Rebels Retreat In Aleppo As Assad Names New PM
As the Wall Street Journal reports, rebel fighters had to vacate their positions in the Salaheddin district at the southern end of the city, which was on the front lines of the battle. Rebel forces have been in control of the territory north of Aleppo stretching to the Turkish border, where Free Syrian Army officials and not employees of the Assad government man the checkpoints.
The Syrian government played up its effort at Salaheddin, as the state news agency spoke of a "decisive victory" and "purging" of rebel fighters from certain neighborhoods, according to the New York Times. The regime also announced that the current minister of health Wael Nader al-Halqi would be taking over as prime minster, replacing the previous occupant of the post who had recently defected to Jordan.
As the regime and the rebels dig in for what looks to be a bloody and protracted battle for Aleppo, both sides are also fighting a soft power battle through media and diplomacy. As the New York Times reports:
"The propaganda war seems to have increased as international interest in the war has grown. And increasingly in recent days, each side has also sought to depict the other as sustained by foreign forces.
The rebels claim that Russia and Iran — Mr. Assad’s sturdiest international and regional allies — have sent advisers, while state media insist that rebels ranks are swollen with foreign fighters."
While the battle raged in Aleppo, Iran hosted a summit of lower-level officials, excluding those from the West and most Arab countries, who agreed to back an Iranian plan for a three-month ceasefire and diplomatic talks. Representatives from China and Russia, the two permanent members of the United Nations Security Council who have repeatedly obstructed more forceful intervention by the international body, were present at this gathering in Tehran. Like China and Russia, Iran has long been allied with the Assad regime, and appears to be ramping up its efforts to protect it. As Reuters reports:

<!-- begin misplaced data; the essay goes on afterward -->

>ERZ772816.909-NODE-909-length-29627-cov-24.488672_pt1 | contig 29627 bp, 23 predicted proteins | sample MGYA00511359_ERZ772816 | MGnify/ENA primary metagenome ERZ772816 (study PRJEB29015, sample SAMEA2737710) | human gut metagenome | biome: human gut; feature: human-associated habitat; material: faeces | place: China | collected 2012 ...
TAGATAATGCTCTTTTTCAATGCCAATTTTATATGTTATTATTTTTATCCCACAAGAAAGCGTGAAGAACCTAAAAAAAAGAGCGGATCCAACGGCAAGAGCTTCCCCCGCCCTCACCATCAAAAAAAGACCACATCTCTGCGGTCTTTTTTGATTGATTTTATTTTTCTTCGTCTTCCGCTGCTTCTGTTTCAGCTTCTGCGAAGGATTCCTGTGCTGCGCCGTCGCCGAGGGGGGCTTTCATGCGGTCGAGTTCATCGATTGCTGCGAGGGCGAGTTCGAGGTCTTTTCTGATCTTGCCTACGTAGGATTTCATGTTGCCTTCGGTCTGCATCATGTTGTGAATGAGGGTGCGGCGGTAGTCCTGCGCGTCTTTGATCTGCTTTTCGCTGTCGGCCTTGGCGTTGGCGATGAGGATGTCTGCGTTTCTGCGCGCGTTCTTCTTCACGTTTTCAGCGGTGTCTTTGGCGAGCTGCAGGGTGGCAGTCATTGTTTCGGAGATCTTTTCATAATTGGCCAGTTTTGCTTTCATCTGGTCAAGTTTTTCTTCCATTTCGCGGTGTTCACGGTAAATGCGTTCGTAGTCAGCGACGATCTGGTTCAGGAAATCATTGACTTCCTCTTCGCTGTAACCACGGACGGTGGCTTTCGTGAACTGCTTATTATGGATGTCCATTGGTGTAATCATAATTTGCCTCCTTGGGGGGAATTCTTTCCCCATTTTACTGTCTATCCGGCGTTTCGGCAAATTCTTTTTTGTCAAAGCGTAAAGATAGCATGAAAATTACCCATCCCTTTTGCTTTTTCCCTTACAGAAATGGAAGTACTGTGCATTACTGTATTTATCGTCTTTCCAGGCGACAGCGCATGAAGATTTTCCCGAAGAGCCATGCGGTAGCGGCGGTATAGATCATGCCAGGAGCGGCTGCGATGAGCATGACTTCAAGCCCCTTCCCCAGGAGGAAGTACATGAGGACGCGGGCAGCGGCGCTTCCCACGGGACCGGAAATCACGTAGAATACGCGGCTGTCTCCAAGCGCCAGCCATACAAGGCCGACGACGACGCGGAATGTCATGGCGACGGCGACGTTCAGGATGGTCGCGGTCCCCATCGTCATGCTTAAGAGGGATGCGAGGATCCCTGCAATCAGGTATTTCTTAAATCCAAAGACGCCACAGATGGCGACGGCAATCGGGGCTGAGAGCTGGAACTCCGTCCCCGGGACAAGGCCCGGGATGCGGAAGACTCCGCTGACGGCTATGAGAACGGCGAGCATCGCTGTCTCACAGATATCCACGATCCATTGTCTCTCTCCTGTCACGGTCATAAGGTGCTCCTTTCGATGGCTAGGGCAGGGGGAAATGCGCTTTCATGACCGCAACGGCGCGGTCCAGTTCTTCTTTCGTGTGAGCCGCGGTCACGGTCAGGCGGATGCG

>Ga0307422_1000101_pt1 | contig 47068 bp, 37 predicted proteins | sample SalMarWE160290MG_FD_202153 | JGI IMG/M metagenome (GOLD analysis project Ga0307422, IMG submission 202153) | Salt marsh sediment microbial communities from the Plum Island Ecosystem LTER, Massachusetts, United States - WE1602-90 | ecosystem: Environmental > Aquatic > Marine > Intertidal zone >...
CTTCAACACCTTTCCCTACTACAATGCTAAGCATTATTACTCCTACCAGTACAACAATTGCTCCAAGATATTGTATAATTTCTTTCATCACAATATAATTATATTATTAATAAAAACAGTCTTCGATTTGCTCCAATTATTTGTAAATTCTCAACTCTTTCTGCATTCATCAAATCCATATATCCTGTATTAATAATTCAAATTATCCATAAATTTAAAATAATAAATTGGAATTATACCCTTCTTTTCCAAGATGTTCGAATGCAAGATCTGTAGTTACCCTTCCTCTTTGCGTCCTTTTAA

"The Islamic Republic has resisted an agreement on Syria that requires Assad to quit as part of any political transition. There is no sign that Tehran is ready to adopt a new approach, despite setbacks for Assad including the defection this week of his prime minister.
But analysts say the recent signs of cracks in the Syrian leadership have taken Iran by surprise.
'Iran is trying to show strength and regional presence,' said Scott Lucas of the EA Worldview news website that specializes in covering Iran. But he noted the timing of Thursday's meeting seemed rushed, given that Tehran will host a summit of the Non-Aligned Movement later this month.
'They seem to be so jittery about Syria, they couldn't afford to wait,' Lucas suggested."
Bloodshed in Aleppo looks certain to get worse, but the international effort to stop the war remains a top priority. Secretary of State Hillary Clinton will be in Turkey on Saturday to discuss the situation with a key pro-rebel ally, and as Reuters reports, veteran Algerian diplomat Lakhdar Brahimi is set to replace Kofi Annan as the U.N.-Arab League special envoy for Syria in an attempt to rejuvenate talks on that end.
Read more of Neon Tommy's coverage of Syria here.
Reach Executive Producer Matt Pressberg here.